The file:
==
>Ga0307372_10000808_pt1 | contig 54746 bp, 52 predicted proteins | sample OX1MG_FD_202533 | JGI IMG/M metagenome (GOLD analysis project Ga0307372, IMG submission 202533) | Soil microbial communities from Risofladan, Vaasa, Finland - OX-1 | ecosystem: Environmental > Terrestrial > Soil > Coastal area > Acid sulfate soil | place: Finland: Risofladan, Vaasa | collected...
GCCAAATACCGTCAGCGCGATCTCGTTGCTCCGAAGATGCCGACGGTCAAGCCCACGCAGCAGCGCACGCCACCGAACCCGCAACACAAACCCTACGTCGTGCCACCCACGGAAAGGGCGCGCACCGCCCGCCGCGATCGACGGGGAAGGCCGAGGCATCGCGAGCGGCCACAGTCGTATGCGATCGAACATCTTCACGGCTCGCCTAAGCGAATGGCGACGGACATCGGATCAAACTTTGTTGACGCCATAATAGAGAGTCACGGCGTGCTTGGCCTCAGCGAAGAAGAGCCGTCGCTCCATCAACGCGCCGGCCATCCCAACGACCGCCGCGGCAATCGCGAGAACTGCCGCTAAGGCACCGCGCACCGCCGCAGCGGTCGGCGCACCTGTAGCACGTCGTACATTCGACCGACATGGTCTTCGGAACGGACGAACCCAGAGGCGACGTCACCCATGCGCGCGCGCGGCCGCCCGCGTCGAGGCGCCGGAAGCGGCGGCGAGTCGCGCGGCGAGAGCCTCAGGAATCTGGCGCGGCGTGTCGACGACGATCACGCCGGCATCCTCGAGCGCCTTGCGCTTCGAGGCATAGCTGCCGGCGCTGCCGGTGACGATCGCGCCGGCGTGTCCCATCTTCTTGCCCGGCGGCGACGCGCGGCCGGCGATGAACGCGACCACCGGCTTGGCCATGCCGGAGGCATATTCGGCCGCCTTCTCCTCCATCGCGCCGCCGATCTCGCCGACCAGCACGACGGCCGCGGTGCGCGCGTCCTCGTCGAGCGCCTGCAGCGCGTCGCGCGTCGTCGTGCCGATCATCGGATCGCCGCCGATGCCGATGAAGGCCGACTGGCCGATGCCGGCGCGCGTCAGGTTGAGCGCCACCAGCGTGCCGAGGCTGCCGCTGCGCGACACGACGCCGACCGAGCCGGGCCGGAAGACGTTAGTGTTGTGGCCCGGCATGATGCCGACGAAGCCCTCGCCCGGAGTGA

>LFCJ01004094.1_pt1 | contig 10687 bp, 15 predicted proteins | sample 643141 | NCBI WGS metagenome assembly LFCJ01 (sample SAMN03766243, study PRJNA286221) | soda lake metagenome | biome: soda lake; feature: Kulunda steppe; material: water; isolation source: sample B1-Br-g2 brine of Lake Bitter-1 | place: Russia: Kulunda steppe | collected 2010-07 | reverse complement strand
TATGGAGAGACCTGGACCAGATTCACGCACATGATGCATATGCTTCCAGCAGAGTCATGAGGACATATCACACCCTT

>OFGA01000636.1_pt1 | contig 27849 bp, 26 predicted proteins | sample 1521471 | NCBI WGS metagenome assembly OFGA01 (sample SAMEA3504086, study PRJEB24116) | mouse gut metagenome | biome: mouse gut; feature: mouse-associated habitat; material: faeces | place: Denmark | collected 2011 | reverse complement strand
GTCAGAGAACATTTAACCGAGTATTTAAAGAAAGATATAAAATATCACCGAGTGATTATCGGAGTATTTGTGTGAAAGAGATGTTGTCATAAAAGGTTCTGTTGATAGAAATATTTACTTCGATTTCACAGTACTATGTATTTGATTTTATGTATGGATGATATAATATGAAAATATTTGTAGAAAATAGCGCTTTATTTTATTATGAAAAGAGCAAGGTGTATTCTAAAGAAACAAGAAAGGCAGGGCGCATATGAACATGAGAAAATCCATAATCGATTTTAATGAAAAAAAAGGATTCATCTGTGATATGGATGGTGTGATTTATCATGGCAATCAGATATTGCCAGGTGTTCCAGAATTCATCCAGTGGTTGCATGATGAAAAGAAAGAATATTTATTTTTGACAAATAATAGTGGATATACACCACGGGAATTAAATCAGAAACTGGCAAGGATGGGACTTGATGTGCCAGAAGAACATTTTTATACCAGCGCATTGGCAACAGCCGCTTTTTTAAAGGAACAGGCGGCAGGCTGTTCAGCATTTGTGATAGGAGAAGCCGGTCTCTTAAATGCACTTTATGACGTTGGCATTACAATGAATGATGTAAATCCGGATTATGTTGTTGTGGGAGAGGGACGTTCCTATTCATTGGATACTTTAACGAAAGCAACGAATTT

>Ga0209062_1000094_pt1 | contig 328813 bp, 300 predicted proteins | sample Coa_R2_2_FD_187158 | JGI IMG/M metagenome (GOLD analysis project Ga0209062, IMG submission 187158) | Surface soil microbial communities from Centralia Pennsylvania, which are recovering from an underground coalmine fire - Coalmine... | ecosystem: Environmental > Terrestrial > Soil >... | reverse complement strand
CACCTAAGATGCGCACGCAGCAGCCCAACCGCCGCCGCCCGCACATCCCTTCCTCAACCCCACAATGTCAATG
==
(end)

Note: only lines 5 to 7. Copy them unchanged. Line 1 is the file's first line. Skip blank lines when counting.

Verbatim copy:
>OFGA01000636.1_pt1 | contig 27849 bp, 26 predicted proteins | sample 1521471 | NCBI WGS metagenome assembly OFGA01 (sample SAMEA3504086, study PRJEB24116) | mouse gut metagenome | biome: mouse gut; feature: mouse-associated habitat; material: faeces | place: Denmark | collected 2011 | reverse complement strand
GTCAGAGAACATTTAACCGAGTATTTAAAGAAAGATATAAAATATCACCGAGTGATTATCGGAGTATTTGTGTGAAAGAGATGTTGTCATAAAAGGTTCTGTTGATAGAAATATTTACTTCGATTTCACAGTACTATGTATTTGATTTTATGTATGGATGATATAATATGAAAATATTTGTAGAAAATAGCGCTTTATTTTATTATGAAAAGAGCAAGGTGTATTCTAAAGAAACAAGAAAGGCAGGGCGCATATGAACATGAGAAAATCCATAATCGATTTTAATGAAAAAAAAGGATTCATCTGTGATATGGATGGTGTGATTTATCATGGCAATCAGATATTGCCAGGTGTTCCAGAATTCATCCAGTGGTTGCATGATGAAAAGAAAGAATATTTATTTTTGACAAATAATAGTGGATATACACCACGGGAATTAAATCAGAAACTGGCAAGGATGGGACTTGATGTGCCAGAAGAACATTTTTATACCAGCGCATTGGCAACAGCCGCTTTTTTAAAGGAACAGGCGGCAGGCTGTTCAGCATTTGTGATAGGAGAAGCCGGTCTCTTAAATGCACTTTATGACGTTGGCATTACAATGAATGATGTAAATCCGGATTATGTTGTTGTGGGAGAGGGACGTTCCTATTCATTGGATACTTTAACGAAAGCAACGAATTT

>Ga0209062_1000094_pt1 | contig 328813 bp, 300 predicted proteins | sample Coa_R2_2_FD_187158 | JGI IMG/M metagenome (GOLD analysis project Ga0209062, IMG submission 187158) | Surface soil microbial communities from Centralia Pennsylvania, which are recovering from an underground coalmine fire - Coalmine... | ecosystem: Environmental > Terrestrial > Soil >... | reverse complement strand